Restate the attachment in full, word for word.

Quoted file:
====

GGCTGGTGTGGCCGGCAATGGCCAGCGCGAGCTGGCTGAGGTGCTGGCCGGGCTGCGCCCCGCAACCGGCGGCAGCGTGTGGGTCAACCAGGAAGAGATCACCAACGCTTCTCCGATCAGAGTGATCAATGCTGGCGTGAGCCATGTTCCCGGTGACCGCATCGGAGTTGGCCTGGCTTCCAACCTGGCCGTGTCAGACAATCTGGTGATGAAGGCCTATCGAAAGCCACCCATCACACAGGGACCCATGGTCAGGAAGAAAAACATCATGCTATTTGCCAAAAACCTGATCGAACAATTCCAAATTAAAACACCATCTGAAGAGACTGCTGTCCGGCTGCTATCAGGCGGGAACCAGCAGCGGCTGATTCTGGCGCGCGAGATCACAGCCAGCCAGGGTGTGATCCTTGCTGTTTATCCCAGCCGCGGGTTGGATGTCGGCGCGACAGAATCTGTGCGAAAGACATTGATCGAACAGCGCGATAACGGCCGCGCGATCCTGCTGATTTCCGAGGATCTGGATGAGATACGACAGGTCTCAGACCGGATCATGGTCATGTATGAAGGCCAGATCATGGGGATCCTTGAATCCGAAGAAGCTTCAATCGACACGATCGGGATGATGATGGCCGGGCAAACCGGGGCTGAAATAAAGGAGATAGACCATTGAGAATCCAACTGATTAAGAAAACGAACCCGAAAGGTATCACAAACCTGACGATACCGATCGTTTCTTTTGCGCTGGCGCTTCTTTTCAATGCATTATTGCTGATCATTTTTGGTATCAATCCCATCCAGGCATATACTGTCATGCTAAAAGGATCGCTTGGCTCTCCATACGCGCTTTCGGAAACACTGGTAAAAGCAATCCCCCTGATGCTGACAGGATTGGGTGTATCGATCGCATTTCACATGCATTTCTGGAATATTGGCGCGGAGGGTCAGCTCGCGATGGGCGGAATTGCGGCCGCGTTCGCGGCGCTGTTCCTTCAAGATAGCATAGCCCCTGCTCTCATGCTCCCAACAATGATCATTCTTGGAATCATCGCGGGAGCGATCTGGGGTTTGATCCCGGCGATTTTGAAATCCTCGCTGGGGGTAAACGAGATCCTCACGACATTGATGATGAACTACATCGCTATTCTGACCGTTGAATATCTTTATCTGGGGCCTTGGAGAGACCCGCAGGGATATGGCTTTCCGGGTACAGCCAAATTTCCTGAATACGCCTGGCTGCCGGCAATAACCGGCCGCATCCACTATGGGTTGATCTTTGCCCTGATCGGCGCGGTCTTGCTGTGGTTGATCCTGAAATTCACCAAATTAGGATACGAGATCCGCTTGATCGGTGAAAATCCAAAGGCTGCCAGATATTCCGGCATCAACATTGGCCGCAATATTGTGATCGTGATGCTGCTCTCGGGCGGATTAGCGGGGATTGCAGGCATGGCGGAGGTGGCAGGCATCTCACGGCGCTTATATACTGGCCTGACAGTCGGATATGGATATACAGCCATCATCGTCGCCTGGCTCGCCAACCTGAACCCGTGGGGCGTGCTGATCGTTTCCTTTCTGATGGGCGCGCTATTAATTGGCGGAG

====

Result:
GGCTGGTGTGGCCGGCAATGGCCAGCGCGAGCTGGCTGAGGTGCTGGCCGGGCTGCGCCCCGCAACCGGCGGCAGCGTGTGGGTCAACCAGGAAGAGATCACCAACGCTTCTCCGATCAGAGTGATCAATGCTGGCGTGAGCCATGTTCCCGGTGACCGCATCGGAGTTGGCCTGGCTTCCAACCTGGCCGTGTCAGACAATCTGGTGATGAAGGCCTATCGAAAGCCACCCATCACACAGGGACCCATGGTCAGGAAGAAAAACATCATGCTATTTGCCAAAAACCTGATCGAACAATTCCAAATTAAAACACCATCTGAAGAGACTGCTGTCCGGCTGCTATCAGGCGGGAACCAGCAGCGGCTGATTCTGGCGCGCGAGATCACAGCCAGCCAGGGTGTGATCCTTGCTGTTTATCCCAGCCGCGGGTTGGATGTCGGCGCGACAGAATCTGTGCGAAAGACATTGATCGAACAGCGCGATAACGGCCGCGCGATCCTGCTGATTTCCGAGGATCTGGATGAGATACGACAGGTCTCAGACCGGATCATGGTCATGTATGAAGGCCAGATCATGGGGATCCTTGAATCCGAAGAAGCTTCAATCGACACGATCGGGATGATGATGGCCGGGCAAACCGGGGCTGAAATAAAGGAGATAGACCATTGAGAATCCAACTGATTAAGAAAACGAACCCGAAAGGTATCACAAACCTGACGATACCGATCGTTTCTTTTGCGCTGGCGCTTCTTTTCAATGCATTATTGCTGATCATTTTTGGTATCAATCCCATCCAGGCATATACTGTCATGCTAAAAGGATCGCTTGGCTCTCCATACGCGCTTTCGGAAACACTGGTAAAAGCAATCCCCCTGATGCTGACAGGATTGGGTGTATCGATCGCATTTCACATGCATTTCTGGAATATTGGCGCGGAGGGTCAGCTCGCGATGGGCGGAATTGCGGCCGCGTTCGCGGCGCTGTTCCTTCAAGATAGCATAGCCCCTGCTCTCATGCTCCCAACAATGATCATTCTTGGAATCATCGCGGGAGCGATCTGGGGTTTGATCCCGGCGATTTTGAAATCCTCGCTGGGGGTAAACGAGATCCTCACGACATTGATGATGAACTACATCGCTATTCTGACCGTTGAATATCTTTATCTGGGGCCTTGGAGAGACCCGCAGGGATATGGCTTTCCGGGTACAGCCAAATTTCCTGAATACGCCTGGCTGCCGGCAATAACCGGCCGCATCCACTATGGGTTGATCTTTGCCCTGATCGGCGCGGTCTTGCTGTGGTTGATCCTGAAATTCACCAAATTAGGATACGAGATCCGCTTGATCGGTGAAAATCCAAAGGCTGCCAGATATTCCGGCATCAACATTGGCCGCAATATTGTGATCGTGATGCTGCTCTCGGGCGGATTAGCGGGGATTGCAGGCATGGCGGAGGTGGCAGGCATCTCACGGCGCTTATATACTGGCCTGACAGTCGGATATGGATATACAGCCATCATCGTCGCCTGGCTCGCCAACCTGAACCCGTGGGGCGTGCTGATCGTTTCCTTTCTGATGGGCGCGCTATTAATTGGCGGAG